NASA gets up close with Greenland’s melting ice

How is the ocean around Greenland melting its glaciers?

A close encounter with Greenland ice during a 2017 OMG field campaign
A close encounter with Greenland ice during a 2017 OMG field campaign. Credits: NASA

Using a new research plane and a new base to enhance its odds of outsmarting Atlantic hurricanes, NASA’s Oceans Melting Greenland (OMG) campaign takes to the sky this week for its third year of gathering data on how the sea around Greenland is melting its icy masses.

OMG Principal Investigator Josh Willis of NASA’s Jet Propulsion Laboratory, Pasadena, California said, “We’re beginning to see some surprising changes in the ocean, just since the start of OMG in 2016, that is affecting the ice. We want to see if those changes are still there after two years and if they’re spreading farther along the Greenland coast.”

Willis and Project Manager Steve Dinardo, also of JPL, are leaving for Greenland this week on an airborne campaign to do only that. For the third year consecutively, they will drop around 250 tests simply seaward all around the island, with a few drops near the fronts of ocean-terminating ice sheets.

The tests sink 3,000 feet (1,000 meters) into the seawater, recording temperature and saltiness as they go. The scientists would like to make their first trip on Aug 22 and finish the work as soon as possible, depending upon climate.

Dinardo said, “Hurricanes go up to Greenland to die. In 2016, there were days the winds were so strong we couldn’t even open the hangar doors.”

In 2017, weather struck closer to home: Hurricane Harvey sidelined the Houston-based plane and team days before the campaign was scheduled to start. Dinardo figured out how to find a reasonable elective aircraft and get the OMG group airborne within a month of the originally planned start.

A pod of narwhals, with some tusks visible as white streak
A pod of narwhals, with some tusks visible as white streaks.
Credits: University of Washington/K. Laidre

The year’s new plane and new base ought to enhance OMG’s climate odds. The plane, a Basler BT-67 worked by NASA contractual worker Airtec, can take off and arrive on a shorter runway than both of the planes OMG beforehand utilized. That enables the group to base their east drift tasks in Kulusuk, a small airport in southeastern Greenland, as opposed to a bigger air terminal in Iceland.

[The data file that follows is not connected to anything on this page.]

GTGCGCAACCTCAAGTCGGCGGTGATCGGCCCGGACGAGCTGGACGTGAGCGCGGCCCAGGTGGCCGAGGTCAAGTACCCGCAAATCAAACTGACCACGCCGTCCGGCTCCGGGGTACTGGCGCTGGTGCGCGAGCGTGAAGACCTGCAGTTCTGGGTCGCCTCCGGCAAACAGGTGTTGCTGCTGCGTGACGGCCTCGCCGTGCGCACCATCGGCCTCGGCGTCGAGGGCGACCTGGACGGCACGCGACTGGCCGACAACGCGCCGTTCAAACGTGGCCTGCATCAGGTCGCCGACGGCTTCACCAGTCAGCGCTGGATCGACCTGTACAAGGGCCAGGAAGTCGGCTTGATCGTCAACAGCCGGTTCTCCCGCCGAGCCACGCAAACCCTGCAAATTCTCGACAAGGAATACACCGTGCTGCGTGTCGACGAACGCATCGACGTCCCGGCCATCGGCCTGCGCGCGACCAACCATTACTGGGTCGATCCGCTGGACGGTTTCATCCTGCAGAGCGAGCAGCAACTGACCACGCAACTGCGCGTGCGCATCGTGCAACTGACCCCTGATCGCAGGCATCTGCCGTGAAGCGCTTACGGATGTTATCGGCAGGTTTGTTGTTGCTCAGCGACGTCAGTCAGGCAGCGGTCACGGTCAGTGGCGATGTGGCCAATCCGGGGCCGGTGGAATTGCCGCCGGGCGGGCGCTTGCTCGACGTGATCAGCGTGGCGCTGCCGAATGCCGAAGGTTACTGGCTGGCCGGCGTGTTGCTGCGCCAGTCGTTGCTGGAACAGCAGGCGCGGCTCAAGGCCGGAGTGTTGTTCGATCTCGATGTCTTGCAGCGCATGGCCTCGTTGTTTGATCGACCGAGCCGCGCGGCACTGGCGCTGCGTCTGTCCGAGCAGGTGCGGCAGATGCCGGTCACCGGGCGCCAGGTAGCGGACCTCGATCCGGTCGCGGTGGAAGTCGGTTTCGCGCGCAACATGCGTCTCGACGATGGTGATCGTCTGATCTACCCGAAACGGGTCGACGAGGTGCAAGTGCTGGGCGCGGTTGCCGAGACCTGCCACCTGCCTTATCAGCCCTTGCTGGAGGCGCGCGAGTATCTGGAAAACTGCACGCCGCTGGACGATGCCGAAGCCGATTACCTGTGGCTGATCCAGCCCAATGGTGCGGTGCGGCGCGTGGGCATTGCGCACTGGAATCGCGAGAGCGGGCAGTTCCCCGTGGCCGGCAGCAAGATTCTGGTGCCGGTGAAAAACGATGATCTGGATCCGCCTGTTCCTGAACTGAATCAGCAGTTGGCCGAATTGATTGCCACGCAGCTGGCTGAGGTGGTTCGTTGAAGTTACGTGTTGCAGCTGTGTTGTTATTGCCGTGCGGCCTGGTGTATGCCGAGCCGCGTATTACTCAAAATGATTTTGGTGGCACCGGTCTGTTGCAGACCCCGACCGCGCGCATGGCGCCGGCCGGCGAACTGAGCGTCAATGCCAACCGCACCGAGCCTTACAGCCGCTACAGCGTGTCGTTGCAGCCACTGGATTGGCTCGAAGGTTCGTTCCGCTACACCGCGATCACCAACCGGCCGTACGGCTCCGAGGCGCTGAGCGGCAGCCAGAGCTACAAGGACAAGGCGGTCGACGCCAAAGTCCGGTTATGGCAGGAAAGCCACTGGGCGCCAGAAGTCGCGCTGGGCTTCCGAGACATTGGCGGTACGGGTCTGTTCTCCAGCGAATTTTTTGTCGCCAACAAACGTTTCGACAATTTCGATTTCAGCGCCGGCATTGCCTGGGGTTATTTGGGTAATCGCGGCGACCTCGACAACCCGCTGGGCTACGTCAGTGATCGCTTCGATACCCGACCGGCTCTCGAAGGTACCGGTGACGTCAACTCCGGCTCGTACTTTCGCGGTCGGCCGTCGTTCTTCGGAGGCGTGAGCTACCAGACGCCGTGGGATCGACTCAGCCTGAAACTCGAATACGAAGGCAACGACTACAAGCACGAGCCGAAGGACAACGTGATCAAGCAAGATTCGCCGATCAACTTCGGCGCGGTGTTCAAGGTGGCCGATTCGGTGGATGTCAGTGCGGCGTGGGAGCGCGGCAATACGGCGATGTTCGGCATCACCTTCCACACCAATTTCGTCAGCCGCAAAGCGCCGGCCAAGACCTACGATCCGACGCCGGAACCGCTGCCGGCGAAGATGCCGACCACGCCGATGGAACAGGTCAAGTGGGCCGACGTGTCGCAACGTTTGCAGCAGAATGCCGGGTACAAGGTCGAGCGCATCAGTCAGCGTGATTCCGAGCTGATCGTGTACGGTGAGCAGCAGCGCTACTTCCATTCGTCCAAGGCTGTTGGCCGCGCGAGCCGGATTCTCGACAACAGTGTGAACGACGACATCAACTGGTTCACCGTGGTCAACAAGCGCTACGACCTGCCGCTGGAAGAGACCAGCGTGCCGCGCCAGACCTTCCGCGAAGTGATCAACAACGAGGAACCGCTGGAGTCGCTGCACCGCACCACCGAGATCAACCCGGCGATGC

The lengthy “commute” from Iceland cut into the time accessible for examine on each flight, and the more extended flight way implied more places where there may be terrible climate. Once they complete the east coast drops, they will move to Thule, a U.S. air base in northwestern Greenland, for drops on the western side of the island.

The changing ocean around Greenland influences living creatures and also ice sheets. Narwhals – smallish whales with long single tusks – are interestingly adjusted to Arctic waters, moving occasionally from the open ocean to the ice sheet fronts of Greenland and Canada.

Kristin Laidre, a research scientist at the University of Washington in Seattle, studies these elusive mammals and their habitats. She quickly saw the value of OMG’s observations, publishing the first peer-reviewed paper to use OMG data.

Laidre and Ian Fenty of JPL, an OMG co-principal investigator, are on the west side of Greenland from the airborne OMG team this week, on a six-day research cruise. Their team will place moorings in front of three important glaciers in northwestern Greenland, with acoustic recorders and OMG data loggers attached to the mooring chains. These instruments will log ocean temperature and conductivity (used to calculate salinity) and detections of narwhals.

Fenty said, “This intensive local dataset is likely to add new insights into OMG’s larger-scale measurements. Because the instruments will take measurements every hour for two years, we will get a totally new understanding of the changing ocean close to the ice. These data will help us interpret our OMG probe data and allow us to evaluate and improve our [computer] simulations of the ocean currents in the area.”

Laidre said, “We don’t know a lot about what’s important to narwhals — how physical oceanography influences their habitat preferences. OMG is collecting really detailed information on the physics of the system. For us, having access to those data and working with the OMG investigators can bring us a long way in studying these animals.”